The Ministry of Defence has requested the help of the fire service to tackle blazes which started on the military ranges at Otterburn last week.
Two fires, thought to have been started by sparks from firing exercises last weekend, are still burning and have now spread outside the range area.
Last week, an MoD spokesman had said it was standard practice to allow fires to burn out on the training area, because of other ordnance on the range. The fire service would only be called in if it extended beyond the military area. The spokesman added there was no risk to the public and it was monitoring the situation carefully.
But due to high winds in the area, the MoD has now called in Northumberland Fire and Rescue Service to assist, with engines from Rothbury, Bellingham, Hexham and Ponteland deployed, including the 4x4 fogging units from Rothbury and Bellingham. The gate to the military road has now been closed to prevent members of the public from getting too close and getting into danger.
County councillor for the area, Coun Steven Bridgett, said: "The fires have begun to spread just outside of the impact area, so personnel can now be deployed to bring it under control. It is also understood that the fire has crossed the Burma road, mainly due to the winds.
"There is currently no danger to residents or homes and I’ve got every confidence that the Northumberland Fire and Rescue Service, working with its partners in the Ministry of Defence (as it has done so many times before), will be more than capable of dealing with the matter. If the situation changes, I will of course keep residents updated."
But Coun Bridgett also issued a warning to people thinking of sightseeing: "Could I remind spectators and visitors to stay out of the area, as it would appear the MoD are having to deal with a number of people who have gone up to ‘sightsee’?"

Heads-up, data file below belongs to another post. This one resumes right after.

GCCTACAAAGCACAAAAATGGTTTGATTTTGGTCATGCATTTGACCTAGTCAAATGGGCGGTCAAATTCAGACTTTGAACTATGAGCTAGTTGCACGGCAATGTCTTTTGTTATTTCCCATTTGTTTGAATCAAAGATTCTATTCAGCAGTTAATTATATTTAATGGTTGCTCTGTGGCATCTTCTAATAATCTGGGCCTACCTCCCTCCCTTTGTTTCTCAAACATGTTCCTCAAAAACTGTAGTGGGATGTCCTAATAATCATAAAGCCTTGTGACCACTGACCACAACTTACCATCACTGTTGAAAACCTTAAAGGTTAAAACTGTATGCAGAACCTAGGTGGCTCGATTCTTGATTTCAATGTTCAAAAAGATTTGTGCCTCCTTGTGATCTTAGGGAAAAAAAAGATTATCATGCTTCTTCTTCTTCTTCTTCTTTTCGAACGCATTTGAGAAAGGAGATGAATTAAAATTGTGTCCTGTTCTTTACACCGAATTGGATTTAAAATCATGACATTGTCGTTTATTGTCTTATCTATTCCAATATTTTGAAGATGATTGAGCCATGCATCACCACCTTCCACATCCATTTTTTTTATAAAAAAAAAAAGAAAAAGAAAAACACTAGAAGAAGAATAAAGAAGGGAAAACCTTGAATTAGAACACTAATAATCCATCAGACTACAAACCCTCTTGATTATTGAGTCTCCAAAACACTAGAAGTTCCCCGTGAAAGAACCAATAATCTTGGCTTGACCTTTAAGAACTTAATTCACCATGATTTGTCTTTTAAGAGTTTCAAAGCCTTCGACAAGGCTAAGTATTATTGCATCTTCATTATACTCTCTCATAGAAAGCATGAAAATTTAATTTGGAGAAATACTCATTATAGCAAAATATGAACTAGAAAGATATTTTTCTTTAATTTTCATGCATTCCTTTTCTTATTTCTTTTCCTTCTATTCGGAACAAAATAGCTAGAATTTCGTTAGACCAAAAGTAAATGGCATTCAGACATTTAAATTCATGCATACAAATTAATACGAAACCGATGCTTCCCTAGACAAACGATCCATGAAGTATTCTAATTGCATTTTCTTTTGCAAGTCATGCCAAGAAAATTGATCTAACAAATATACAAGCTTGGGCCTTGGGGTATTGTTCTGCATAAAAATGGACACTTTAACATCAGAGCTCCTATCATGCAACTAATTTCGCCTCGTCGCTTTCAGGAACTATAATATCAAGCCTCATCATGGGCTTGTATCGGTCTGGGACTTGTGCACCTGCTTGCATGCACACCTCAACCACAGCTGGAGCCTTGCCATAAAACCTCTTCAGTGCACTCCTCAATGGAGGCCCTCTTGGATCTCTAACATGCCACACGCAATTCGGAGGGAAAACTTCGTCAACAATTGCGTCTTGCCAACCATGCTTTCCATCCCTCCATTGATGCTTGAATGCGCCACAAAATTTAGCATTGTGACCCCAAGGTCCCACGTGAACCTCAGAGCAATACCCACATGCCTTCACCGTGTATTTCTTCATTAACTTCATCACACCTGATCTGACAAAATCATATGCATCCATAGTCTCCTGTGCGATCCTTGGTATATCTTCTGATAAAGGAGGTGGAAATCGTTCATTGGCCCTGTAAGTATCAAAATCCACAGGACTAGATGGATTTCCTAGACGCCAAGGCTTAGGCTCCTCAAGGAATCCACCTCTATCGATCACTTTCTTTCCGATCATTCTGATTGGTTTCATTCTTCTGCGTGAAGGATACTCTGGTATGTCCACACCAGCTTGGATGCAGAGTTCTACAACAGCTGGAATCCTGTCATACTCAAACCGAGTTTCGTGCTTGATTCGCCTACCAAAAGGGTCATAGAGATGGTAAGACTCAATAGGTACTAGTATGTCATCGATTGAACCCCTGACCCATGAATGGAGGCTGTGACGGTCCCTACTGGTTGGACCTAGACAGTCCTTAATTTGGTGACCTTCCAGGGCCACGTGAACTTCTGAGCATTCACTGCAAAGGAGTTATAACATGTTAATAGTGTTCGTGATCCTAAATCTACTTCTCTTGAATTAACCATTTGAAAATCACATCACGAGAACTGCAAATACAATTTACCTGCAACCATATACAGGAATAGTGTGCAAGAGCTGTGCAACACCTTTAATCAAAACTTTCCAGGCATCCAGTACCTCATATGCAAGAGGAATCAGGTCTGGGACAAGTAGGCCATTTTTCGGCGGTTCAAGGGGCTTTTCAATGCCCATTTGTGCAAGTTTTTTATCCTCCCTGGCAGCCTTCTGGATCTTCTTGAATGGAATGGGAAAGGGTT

He added: "The Northumberland Fire and Rescue Service is one of the best trained fire and rescue services when it comes to dealing with wildfires. And let us not forget that military have helped on numerous civilian fires in our area in the past."
All of the county's fire appliances have been stood down except Bellingham, which will remain on site with the crew, to monitor and carry out dampening down on the periphery of the impact areas.
The fires are still largely confined to the military training areas where unexploded ordnance make it unsafe to send in firefighters. They continue to be monitored by the Ministry of Defence.
Coun Bridgett has been told by the county's Chief Fire Officer that Tactical Wildfire Advisors from the Service will remain at the disposal of the MoD for continued support and advice.
He said: "I've been told there is currently no risk to the residents and businesses within the training area nor in the Coquet and Rede valleys.
"I’m sure many will continue to have an opinion on the matter but I’m inclined to follow the advice of the people at the MoD, Fire and Rescue Service and the Environment Agency, who clearly know what they are doing in these types of circumstances.
"I will be speaking to the Chief Fire Officer tomorrow morning and will continue to receive updates over the next few days. As soon as I have anything further to report, I will of course update my residents."